Telling "The Ren & Stimpy Story": A Conversation with Kimo Easterwood & Ron Cicero

It was 1991 and I was nine years old. I had recently put on my first pair of glasses when realizing just how blind I was after a visit to the eye doctor. One of the first things I remember clearly seeing was a poster in the window of Spencer's Gifts for "The Ren & Stimpy Show." Ren Höek was not even recognizable to me as a dog (or asthma-hound Chihuahua, to be specific) and I wasn't even entirely sure that Stimpy was a cat. The art style felt rebellious, even though there was nothing of controversy happening on the poster - in fact, what exactly was happening on this poster? Ren was wearing a metal helmet and pointing (with his abnormally large finger) at his gargantuan smile while Stimpy was gleefully aiming a small remote control directly at his head. The Nickelodeon splat accompanied the phrase "Happy Happy, Joy Joy!" - I'd never seen anything like it before. I fell in love with the show before ever even watching one episode, based purely on the aesthetic of this poster. I knew that I immediately had to seek this show out.

"The Ren & Stimpy Show" was more than just a cartoon to me, it was a lifestyle. It was the reason I started drawing, the motivation to begin taking art classes, the reason I studied animation in college, and it was the first subject I started writing about when I created this blog. It led to my first paid gig as a writer when I published a cover story for Hogan's Alley Magazine with an oral history of the series. I interviewed everyone who would agree to speak with me, including my hero, series creator John Kricfalusi. When I first caught wind of filmmakers tackling the behind-the-scenes story of the creation of my favorite characters, I absolutely had to speak with them about it. 

"Happy Happy, Joy Joy: The Ren & Stimpy Story" is such an important film to me, and in speaking with Ron Cicero and Kimo Easterwood, I made the case for coming on board to help them fulfill their vision as an Executive Producer. They are passionate storytellers who saw the importance of this franchise and the drama of its compelling origin and they have created a unique, once-in-a-lifetime documentary on the making of Nickelodeon's biggest and most important cult hit of all time. It's incredible to see the care and love with which they have crafted this tale, and I cannot wait for fans who grew up loving this show as much as I did to see the result of this movie that has been nearly two years in the making. Below is an interview with producer, Ron Cicero and director, Kimo Easterwood on the most important project I have yet to have the honor of being involved with, "Happy Happy, Joy Joy: The Ren & Stimpy Story"...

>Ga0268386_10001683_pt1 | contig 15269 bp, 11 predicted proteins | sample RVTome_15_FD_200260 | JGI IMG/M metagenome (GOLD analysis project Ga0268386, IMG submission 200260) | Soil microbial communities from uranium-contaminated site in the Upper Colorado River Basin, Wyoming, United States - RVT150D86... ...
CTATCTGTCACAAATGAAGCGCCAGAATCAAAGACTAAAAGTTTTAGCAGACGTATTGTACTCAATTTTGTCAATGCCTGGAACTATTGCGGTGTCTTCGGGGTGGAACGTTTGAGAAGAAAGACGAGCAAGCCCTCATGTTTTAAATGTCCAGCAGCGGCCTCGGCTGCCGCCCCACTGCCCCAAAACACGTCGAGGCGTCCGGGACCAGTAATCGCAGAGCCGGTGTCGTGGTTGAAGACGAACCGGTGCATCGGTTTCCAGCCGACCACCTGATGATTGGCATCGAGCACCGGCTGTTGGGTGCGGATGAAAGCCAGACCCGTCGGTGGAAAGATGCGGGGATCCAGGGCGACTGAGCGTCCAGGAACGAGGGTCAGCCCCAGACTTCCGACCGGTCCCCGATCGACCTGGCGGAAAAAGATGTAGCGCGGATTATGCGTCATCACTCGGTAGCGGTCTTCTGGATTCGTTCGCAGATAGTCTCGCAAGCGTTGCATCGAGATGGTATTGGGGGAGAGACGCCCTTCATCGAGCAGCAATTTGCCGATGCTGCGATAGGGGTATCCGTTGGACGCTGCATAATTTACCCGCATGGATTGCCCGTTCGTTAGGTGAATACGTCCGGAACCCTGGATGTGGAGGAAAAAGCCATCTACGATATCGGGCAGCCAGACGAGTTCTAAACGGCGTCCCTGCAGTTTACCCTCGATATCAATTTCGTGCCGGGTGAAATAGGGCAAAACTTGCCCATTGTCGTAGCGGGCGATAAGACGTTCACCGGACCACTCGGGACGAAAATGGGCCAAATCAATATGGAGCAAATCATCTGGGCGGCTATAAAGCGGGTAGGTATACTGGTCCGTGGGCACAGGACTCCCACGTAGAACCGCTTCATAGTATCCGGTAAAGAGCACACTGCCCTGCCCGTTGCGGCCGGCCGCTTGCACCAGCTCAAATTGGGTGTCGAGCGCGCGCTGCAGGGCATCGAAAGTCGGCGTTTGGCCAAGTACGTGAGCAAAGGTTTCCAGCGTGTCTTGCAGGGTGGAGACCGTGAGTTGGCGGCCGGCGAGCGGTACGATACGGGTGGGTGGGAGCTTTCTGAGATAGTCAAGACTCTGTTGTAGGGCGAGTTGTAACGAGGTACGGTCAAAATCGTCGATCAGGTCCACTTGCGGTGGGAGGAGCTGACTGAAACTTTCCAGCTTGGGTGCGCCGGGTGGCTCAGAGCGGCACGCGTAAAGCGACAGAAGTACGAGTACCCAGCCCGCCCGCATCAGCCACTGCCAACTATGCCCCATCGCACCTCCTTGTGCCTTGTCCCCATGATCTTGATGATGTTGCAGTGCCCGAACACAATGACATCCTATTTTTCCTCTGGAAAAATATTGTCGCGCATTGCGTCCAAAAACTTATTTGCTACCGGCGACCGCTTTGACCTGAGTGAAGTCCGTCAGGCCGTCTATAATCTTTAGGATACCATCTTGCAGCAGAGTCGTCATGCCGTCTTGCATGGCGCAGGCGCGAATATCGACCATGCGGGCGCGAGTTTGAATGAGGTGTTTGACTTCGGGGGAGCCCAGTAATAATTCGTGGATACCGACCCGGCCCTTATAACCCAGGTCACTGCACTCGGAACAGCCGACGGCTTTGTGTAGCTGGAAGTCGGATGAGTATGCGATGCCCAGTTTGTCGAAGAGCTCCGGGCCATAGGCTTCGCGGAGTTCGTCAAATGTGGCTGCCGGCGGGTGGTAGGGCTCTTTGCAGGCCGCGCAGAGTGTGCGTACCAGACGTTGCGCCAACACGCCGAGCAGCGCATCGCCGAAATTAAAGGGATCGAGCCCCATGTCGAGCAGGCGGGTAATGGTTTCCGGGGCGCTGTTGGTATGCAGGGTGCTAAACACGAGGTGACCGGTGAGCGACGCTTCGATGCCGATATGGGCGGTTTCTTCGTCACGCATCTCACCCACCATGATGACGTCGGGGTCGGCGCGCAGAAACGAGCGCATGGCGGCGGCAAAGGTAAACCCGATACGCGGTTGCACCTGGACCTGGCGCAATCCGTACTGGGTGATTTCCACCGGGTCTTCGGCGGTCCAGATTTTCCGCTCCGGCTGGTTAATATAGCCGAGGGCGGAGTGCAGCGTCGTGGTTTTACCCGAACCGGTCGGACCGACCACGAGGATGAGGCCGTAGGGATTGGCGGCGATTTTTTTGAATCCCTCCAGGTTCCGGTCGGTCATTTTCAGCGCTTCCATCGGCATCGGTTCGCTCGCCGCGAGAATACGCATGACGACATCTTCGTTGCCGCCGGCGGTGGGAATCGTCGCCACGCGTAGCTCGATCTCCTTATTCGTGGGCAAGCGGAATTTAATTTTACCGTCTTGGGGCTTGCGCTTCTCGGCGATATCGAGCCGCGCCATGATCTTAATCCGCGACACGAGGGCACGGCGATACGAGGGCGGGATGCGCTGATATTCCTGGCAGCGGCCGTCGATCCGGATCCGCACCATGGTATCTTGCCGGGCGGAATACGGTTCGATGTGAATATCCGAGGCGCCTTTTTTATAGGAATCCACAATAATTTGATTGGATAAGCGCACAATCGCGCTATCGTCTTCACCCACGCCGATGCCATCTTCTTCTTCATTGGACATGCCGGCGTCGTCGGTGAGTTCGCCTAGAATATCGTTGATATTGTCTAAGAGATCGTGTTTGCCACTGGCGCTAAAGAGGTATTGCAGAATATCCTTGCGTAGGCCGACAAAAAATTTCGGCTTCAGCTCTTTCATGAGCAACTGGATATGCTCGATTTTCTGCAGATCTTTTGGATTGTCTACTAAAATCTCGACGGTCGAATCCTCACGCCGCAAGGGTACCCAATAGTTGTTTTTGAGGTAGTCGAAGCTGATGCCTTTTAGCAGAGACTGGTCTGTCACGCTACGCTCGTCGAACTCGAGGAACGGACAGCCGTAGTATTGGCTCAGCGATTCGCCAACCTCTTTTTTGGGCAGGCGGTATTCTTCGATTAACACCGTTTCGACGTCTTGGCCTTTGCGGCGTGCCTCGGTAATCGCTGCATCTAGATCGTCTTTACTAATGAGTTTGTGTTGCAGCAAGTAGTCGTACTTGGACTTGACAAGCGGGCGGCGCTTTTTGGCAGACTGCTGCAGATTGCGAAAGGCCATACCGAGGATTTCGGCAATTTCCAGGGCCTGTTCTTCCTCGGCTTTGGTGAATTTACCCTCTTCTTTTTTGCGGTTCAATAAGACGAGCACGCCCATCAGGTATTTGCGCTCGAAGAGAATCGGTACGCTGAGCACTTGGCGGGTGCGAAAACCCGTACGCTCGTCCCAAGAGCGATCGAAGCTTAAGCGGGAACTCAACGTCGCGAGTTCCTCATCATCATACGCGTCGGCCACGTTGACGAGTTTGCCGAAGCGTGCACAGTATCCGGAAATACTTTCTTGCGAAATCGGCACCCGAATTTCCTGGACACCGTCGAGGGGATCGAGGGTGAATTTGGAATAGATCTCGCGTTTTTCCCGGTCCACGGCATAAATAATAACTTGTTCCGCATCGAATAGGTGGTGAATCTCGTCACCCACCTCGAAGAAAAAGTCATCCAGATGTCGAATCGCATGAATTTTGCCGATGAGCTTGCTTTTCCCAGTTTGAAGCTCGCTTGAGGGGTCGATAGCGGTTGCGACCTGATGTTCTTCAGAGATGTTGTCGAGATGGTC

Jason Anders: Where did the idea of making a film about Ren & Stimpy begin?

Kimo Easterwood: The whole thing started when my good friend, fine artist Todd White, said five years ago while I was making short documentary films that I should do a piece on John Kricfalusi and The Ren & Stimpy Show. It was way beyond my capacity at the time because of funding. A little over a year ago, Ron said we should work on something together and asked if I had any ideas for a documentary. Once we started researching John and the show we knew it was something we needed to do.

Ron Cicero: Ren & Stimpy was this really subversive thing that had a huge influence and we wanted to take the opportunity to jump into it and ask "what is this thing and why are we still talking about it twenty-five years later?" 

KE: We made a board with a list of people we wanted to interview and of course John K. was the first name we put on there - it turns out he wanted nothing to do with it, so we backed off. We continued discussing the idea and decided that the documentary could work more like a biography in John's absence. We now have forty-five interviews in the film, so if he suddenly decided he'd like to do it we'd have to reconstruct the whole thing.

RC: I don't know John, and can't say for sure, but it's quite possible that we got a better story and full representation of who he is as a human being through the people that were around him than we might have necessarily gotten from just speaking to him. It certainly forced us to go deeper with people to figure out who he was and what was the impact of the show.